Though supported by more than 3.2 million Californians, Proposition 19 went down in defeat. The measure, which would have legalized and taxed marijuana in amounts up to an ounce, fell 53.7 percent to 46.7 percent (with 93.4 percent of precincts reporting), and exit polls cited by the Los Angeles Times indicated consistent opposition regardless of race or sex.
In an interesting twist, measures to tax marijuana locally in La Puente, Sacramento, Rancho Cordova and San Jose succeeded — the last saying its tax would fund "essential City services such as police, fire, emergency response, street maintenance, pothole repair" — though most were contingent upon the passage of Prop 19.
Regardless, legalization advocates remained hopeful.
"We won tonight. We won for the last six months, the last year, all the years we've been fighting. We're going to keep fighting," Oaksterdam University founder Richard Lee told supporters, according to the Times.
The sentiment's being echoed in Colorado. In an election-night news release, SAFER (Safer Alternatives for Enjoyable Recreation) executive director Mason Tvert said that the push for legalization is just beginning.
"California started the race toward legalization but Colorado is going to finish it," he said. "For too long our government and the arrest and prosecution industry have been playing a game to keep marijuana illegal for adults.
"That game will soon be over — we're playing to win in 2012."
Leading the charge
If the Flobots have you convinced that there's a war going on for your mind — specifically regarding your feelings toward medical marijuana — it's time you met the cavalry. Grow Room Communications (growroompr.com) is the first PR firm in the country dedicated solely to medical marijuana. It's a subsidiary of Denver-based Volume Public Relations, a business owned by Elizabeth Robinson, and she's got a message for people.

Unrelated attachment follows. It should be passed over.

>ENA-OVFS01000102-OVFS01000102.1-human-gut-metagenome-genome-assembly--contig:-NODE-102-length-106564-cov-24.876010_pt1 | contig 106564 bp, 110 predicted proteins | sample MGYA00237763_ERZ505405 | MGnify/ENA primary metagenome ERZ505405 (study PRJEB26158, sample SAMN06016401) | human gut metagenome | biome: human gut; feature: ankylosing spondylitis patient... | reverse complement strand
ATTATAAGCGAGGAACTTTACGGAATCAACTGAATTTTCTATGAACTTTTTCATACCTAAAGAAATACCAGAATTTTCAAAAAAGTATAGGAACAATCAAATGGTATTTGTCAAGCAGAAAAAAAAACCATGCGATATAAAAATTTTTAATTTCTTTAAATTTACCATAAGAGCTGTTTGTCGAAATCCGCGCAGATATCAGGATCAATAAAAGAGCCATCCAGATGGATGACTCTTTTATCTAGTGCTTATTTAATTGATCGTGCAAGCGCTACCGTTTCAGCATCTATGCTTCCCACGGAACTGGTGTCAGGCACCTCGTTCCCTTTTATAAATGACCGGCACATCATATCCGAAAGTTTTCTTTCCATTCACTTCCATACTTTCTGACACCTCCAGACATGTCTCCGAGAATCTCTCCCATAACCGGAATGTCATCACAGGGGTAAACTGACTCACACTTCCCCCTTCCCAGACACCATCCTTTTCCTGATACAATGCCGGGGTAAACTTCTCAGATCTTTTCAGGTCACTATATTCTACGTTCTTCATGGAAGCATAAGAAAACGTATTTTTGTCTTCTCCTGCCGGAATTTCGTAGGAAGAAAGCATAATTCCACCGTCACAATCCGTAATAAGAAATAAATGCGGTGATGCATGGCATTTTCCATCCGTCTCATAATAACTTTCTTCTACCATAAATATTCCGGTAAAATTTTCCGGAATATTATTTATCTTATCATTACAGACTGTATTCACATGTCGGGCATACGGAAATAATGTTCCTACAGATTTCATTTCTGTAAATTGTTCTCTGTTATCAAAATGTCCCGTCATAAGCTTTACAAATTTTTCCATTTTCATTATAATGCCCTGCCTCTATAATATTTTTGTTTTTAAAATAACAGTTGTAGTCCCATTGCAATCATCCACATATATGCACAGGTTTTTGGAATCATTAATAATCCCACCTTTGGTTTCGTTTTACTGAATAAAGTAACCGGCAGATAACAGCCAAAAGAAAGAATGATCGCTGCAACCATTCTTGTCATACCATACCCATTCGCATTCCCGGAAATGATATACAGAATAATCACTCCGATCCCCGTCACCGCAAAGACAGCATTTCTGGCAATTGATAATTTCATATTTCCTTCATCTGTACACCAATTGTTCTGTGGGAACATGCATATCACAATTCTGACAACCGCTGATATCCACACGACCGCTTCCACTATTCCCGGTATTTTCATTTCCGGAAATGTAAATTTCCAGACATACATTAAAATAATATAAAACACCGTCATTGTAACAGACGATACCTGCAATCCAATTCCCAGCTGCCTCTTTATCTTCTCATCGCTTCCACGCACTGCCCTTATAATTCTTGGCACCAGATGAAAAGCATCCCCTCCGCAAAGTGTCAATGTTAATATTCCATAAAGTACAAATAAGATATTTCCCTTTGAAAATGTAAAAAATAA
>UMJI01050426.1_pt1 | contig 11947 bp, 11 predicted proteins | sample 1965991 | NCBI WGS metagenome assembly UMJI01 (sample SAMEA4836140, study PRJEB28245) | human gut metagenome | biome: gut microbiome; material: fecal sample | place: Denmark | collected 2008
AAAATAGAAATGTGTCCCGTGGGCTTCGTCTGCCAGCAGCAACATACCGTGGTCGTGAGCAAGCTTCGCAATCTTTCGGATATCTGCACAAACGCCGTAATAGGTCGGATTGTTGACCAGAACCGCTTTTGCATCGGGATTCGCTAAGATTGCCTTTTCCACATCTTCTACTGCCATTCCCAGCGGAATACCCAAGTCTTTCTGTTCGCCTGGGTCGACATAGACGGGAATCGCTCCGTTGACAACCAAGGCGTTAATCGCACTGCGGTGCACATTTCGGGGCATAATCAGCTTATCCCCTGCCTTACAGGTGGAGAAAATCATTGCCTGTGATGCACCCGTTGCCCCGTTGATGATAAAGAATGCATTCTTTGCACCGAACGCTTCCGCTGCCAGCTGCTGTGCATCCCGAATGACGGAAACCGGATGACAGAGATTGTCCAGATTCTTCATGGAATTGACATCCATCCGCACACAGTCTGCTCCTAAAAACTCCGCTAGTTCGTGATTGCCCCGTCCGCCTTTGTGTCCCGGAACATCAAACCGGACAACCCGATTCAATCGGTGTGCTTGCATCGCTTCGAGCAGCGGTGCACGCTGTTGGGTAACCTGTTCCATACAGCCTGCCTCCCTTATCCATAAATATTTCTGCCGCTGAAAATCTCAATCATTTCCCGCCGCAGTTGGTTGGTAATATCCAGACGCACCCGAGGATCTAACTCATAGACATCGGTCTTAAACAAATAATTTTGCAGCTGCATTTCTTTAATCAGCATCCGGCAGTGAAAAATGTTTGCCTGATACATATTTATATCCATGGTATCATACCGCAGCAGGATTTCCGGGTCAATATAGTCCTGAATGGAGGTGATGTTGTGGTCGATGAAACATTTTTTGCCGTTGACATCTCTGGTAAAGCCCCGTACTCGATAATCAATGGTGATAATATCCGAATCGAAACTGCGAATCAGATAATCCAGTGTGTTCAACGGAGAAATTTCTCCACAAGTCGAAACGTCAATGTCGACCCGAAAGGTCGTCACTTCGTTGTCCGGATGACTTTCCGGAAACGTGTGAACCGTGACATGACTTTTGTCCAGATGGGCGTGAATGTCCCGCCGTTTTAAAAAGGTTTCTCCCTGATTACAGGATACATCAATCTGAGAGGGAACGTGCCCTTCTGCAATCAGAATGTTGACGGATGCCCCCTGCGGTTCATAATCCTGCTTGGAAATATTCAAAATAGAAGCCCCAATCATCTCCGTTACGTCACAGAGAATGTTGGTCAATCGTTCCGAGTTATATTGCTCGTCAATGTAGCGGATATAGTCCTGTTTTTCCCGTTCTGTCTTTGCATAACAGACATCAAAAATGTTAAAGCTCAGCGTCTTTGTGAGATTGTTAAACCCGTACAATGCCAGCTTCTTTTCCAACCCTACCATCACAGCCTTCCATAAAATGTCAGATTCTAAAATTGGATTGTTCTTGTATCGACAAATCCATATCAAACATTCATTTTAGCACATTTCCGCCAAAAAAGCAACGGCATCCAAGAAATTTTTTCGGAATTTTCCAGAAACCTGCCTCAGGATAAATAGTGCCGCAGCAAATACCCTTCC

"What we need is a shift in perception about cannabis. Because the perceptions that exist, many of us know, are not the same as reality," says Robinson. "And it's time that we change this perception."
Grow Room is a small firm — three employees, two of whom are MMJ patients — but already is attracting big names like Greenway University. And its goals couldn't be classified as modest.
"We're here to put some places out of business. We do mean that," Robinson says. "Not in the sense that we want to make the big people stay in business and the little people go out of business. I want to see the people that are doing things right [succeed]. 'Right,' being that they care about patients."
It's a sentiment with actual meaning for the 33-year-old CEO, whose father died of cancer some seven years ago.
"I sat there with my dad, 54 years old, racking with sobs and begging me to please make the nausea go away. He didn't have a medical marijuana card; I didn't know much about medical marijuana then," Robinson says. "But the stigma existed, so there was no way that he would have gotten a license for that, even if he knew that it could have benefited him, because of the stigma. And that stigma has to change."
Robinson, who also goes by the title "chief brand tender," says a combination of interviews and proprietary background checks allows her firm to make sure its customers fit its standards. From there, Grow Room just helps in the dogfight.
"Competition is scary. Competition is increasing tremendously right now. First it was: All you had to do was be in business to have a business. Well, now the market corrects itself," she says. "And so who are going to be the people that survive, and who are going to be the people that fail?"
Deadlines have come and gone, but openings continue as businesspeople who filed paperwork earlier get physical locations into fighting shape.
• Because some pain kicks harder than others, there's Trainwreck Caviar — a hybrid blend, soaked in hash oil, then rolled in kief. It comes out the other side with some 56 percent THC and is sold by the gram ($50) at Pure Intentions Wellness Center (201 N. Academy Blvd., 570-7432). After some construction delays, Jared Doi's center held its grand opening last weekend, and currently offers a free gram per week and $40 caps to member patients. Members and non-members get a free edible with every purchase of a quarter ounce, as well as $3 edibles Monday through Wednesday.
• While it's not exactly "Who is John Galt?" there is some mystery surrounding Humboldt Care and Wellness Center's (6823 Space Village Ave., 597-4292) primary grower, known as VonDank. Manager JT Correia says the grower's been active for more than 30 years, and is fairly well known in growing circles. The center carries a line of VonDank's clothing and informational DVDs, and says its nine strains (blooming to 30-plus by late December) are all organic. Otherwise, look for edibles from Discreet Treats and Healthy Creations; Keef Colas; Oliver Beagle's Medicated Caramels; clones, rubs, tinctures, soaps, smoking accessories and more.
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